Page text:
Colonial cyber attack spreads fear to other companies

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Gas shortages continue up and down the east coast after the Colonial pipeline cyber attack.

This latest cyber warfare has exposed critical infrastructure vulnerabilities here in the U.S. The danger compounded after it was revealed that Colonial actually paid a $5 million ransom to unfreeze their computers. The payout putting other companies on edge fearing they may be next.

The result a week after the cyber attack against the Colonial pipeline, panic buying, long lines at stations along the east coast, causing drivers across the country to fear it could happen at their local pumps.

While Colonial has announced the pipeline is open again it will take several days to for it to get back up to normal supply levels. The attack prompting homeland security and President Joe Biden, to urge private companies to harden their defenses.

“I can not dictate that private companies do certain things regarding cyber security”, said President Biden.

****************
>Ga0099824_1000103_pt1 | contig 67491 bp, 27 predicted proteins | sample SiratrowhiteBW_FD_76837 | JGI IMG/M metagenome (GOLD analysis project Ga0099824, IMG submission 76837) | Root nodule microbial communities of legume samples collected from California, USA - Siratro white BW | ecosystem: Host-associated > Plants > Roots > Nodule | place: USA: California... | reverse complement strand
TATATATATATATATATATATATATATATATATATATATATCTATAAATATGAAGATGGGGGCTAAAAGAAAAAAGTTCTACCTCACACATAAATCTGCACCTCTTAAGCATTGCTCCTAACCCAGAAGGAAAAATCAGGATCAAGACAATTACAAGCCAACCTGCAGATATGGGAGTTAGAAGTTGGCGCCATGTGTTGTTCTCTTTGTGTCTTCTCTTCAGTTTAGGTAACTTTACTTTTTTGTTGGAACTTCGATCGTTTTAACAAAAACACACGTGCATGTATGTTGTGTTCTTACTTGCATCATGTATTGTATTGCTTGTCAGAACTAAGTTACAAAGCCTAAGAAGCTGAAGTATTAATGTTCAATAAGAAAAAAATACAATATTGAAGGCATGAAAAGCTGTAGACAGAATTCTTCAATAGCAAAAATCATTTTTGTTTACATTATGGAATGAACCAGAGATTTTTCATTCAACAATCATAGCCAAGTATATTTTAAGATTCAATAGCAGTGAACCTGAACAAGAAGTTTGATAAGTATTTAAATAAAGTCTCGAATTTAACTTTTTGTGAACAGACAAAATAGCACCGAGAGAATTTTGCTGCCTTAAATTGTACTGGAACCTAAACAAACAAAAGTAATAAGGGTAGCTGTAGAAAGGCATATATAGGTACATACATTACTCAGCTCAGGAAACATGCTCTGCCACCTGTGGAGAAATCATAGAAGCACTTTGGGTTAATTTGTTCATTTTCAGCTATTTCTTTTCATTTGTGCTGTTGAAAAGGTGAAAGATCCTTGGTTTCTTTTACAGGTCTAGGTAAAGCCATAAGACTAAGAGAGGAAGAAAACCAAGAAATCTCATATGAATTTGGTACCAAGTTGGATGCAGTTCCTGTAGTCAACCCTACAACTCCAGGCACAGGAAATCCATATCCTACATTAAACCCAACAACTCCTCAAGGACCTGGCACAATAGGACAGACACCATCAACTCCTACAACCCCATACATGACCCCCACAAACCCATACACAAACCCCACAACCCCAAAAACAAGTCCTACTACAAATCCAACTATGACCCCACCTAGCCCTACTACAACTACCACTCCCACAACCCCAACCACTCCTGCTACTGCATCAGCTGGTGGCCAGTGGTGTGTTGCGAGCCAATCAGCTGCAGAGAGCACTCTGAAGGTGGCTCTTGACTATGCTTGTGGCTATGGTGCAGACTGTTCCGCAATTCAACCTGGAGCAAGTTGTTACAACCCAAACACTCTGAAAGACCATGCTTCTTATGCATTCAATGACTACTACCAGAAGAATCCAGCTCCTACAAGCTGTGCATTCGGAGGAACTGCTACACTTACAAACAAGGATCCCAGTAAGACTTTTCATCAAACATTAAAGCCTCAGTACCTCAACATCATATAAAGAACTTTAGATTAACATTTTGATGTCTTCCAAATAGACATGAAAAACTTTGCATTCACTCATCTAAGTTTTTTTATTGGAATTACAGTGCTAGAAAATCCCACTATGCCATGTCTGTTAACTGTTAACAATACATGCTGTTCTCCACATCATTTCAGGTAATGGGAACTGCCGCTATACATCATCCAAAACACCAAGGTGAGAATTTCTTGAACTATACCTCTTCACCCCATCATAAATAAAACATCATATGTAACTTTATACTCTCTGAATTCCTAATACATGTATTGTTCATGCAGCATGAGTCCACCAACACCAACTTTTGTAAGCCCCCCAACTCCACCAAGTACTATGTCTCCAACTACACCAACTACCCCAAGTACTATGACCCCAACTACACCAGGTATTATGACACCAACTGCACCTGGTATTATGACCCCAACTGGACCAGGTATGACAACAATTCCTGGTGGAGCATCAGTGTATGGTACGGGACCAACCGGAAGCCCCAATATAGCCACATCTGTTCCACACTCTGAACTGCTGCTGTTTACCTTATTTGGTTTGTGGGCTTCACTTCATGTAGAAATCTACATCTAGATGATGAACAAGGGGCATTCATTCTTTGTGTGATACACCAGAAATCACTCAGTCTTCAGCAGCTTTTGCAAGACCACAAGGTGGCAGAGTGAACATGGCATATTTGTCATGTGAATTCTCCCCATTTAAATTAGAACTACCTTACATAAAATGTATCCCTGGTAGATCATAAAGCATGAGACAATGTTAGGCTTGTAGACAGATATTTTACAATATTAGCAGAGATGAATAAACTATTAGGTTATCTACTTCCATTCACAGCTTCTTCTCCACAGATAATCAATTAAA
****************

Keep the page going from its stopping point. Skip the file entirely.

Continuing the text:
Critical infrastructure includes everything from fuel depots, to power and nuclear plants, water systems, railroads, banks, hospitals, telecom centers, the list is endless and 85% of it is privately owned. Phil Quade, of Fortinet Security, said companies around the world have much more to worry about now than just having rivals trying to steal their trade secrets.

“Our critical infrastructures and other important business systems are no longer subject to the threat only of being spied on by others, but actually being attacked by others”, said Quade.

These recommendations are not just for large companies, the Homeland Security Administration says medium sized companies and even local government need to have a cyber team to protect their security.

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